The skull of Civil War soldier, military relics to be sold on auction

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HARRISBURG – skull of a Civil War soldier and military relics found near the Gettysburg Pennsylvania, U.S., battlefield are scheduled to be sold at auction. Thomas Taylor, auctioneer, said on Tuesday in Harrisburg that though the sale was to the dismay of some historians, but they were hoping to sell the skull  for between 50,000 dollars to 250,000 dollars to a private collector or museum.

He said skull was found 1949 on a private land near Benner’s Farm, site of a Confederate field hospital, by someone tilling a garden. Taylor said breastplate found nearby came from a Louisiana unit of the Confederate Army, he said.

He said seller, who made the find was remaining anonymous, but stressed that  the skull was deemed authentic because of where it was found and the relics discovered around it.

Taylor said the “Battle of Gettysburg’’, which lasted three days 1863, was often described as the turning point of the Civil War. He said more than 164, 000 troops from both sides participated in it, and that more than  45,000 were left dead, wounded or missing.

Katie Lawhon, sSpokeswoman, Gettysburg National Military Park, said she would have loved to see the skull interred with full military honors Soldiers National Cemetery, which President Abraham Lincoln dedicated with his famous Gettysburg Address. She said the auction was very unfortunate, expressing the hoe that the sale does not violate federal law, provided the skull was found outside the 1949 boundaries of the park.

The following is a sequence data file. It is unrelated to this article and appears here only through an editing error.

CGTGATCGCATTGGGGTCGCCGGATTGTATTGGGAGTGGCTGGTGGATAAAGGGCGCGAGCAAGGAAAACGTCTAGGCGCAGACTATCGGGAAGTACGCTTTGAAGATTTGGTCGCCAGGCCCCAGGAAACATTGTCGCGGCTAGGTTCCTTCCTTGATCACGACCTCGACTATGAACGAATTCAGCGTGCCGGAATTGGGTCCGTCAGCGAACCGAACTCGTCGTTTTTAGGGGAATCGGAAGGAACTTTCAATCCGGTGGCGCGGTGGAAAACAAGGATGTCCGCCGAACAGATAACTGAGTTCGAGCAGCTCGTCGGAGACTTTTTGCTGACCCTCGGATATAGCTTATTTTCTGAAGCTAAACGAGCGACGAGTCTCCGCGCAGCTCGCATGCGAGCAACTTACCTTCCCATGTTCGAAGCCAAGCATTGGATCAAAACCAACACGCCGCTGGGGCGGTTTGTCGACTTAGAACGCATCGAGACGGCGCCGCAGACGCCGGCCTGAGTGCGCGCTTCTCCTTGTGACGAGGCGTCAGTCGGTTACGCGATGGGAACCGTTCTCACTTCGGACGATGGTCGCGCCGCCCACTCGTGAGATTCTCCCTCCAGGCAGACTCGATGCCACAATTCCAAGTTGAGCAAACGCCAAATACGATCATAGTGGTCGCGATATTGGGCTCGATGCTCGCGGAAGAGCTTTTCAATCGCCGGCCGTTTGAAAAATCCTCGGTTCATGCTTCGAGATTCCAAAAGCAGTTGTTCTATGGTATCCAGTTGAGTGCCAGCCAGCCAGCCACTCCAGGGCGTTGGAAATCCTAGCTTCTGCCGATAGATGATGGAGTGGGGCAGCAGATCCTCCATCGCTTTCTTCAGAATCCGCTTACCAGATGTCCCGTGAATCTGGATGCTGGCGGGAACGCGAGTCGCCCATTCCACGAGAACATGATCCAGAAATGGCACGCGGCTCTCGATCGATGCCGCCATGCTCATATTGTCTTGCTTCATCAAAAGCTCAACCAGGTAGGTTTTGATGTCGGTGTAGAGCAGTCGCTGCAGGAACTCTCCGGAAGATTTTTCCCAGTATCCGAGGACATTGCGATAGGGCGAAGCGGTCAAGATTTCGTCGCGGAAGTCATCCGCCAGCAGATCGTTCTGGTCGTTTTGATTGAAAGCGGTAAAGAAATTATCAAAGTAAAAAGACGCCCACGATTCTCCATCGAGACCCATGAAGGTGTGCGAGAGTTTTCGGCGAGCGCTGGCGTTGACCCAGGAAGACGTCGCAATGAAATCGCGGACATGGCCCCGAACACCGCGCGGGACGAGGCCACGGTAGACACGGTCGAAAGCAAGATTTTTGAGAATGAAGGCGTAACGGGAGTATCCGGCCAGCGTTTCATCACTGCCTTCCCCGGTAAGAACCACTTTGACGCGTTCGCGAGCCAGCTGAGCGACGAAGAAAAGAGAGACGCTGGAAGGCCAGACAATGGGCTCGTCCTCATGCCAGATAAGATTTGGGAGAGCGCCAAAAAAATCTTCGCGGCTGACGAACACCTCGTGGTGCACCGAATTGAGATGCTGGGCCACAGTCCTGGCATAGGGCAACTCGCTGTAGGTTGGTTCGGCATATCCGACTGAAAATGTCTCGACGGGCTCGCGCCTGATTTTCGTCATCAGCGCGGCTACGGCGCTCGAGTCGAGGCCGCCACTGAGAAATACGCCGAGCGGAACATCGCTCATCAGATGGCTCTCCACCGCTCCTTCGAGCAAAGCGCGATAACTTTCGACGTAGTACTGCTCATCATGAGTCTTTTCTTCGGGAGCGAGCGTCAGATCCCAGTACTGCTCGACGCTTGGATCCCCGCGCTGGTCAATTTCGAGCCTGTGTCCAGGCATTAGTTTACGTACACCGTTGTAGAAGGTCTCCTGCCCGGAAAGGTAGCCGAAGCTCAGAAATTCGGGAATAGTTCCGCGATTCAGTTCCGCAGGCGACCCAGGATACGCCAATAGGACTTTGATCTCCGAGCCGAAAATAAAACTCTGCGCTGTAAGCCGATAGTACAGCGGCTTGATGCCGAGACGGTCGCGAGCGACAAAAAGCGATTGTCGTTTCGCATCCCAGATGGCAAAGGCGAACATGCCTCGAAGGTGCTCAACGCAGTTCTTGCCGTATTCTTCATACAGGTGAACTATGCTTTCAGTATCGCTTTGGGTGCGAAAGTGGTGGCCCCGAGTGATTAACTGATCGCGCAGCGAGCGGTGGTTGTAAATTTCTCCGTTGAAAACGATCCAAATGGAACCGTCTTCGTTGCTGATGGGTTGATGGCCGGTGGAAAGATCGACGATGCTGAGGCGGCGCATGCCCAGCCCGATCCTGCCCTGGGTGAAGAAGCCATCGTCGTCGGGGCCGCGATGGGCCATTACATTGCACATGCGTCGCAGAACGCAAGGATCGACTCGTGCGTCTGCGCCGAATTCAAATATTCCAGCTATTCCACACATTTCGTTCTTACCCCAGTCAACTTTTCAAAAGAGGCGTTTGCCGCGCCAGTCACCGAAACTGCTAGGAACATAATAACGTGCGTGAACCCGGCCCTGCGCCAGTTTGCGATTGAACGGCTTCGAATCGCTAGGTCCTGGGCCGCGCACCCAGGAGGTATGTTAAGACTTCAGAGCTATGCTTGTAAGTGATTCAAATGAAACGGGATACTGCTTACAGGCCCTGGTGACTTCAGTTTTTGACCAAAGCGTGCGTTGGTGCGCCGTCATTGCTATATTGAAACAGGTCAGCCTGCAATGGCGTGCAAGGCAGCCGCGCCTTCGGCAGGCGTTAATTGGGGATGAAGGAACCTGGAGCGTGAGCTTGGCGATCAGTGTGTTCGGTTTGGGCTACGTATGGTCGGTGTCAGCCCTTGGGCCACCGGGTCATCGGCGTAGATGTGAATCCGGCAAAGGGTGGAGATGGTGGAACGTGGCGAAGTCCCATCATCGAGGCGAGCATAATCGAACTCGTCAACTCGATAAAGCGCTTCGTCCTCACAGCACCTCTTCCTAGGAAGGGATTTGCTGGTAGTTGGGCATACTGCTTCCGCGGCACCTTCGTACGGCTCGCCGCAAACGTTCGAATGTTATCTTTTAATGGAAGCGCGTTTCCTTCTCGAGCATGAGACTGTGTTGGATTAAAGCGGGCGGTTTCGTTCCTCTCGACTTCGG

“Our mission at Gettysburg is to respect the memory of those who fought and died,” she said.
Wayne Motts, Chief Executive of the National Civil War Museum Harrisburg, Pennsylvania said the auction was not appropriate.
He said there are still undiscovered soldier remains at Gettysburg, therefore the entire battlefield should be treated as a sacred burial ground.
 Neither Lawhon nor officials at two Civil War museums said they had heard of any similar auction of a Civil War soldier’s remains, and each of them said they would not participate. (Reuters/NA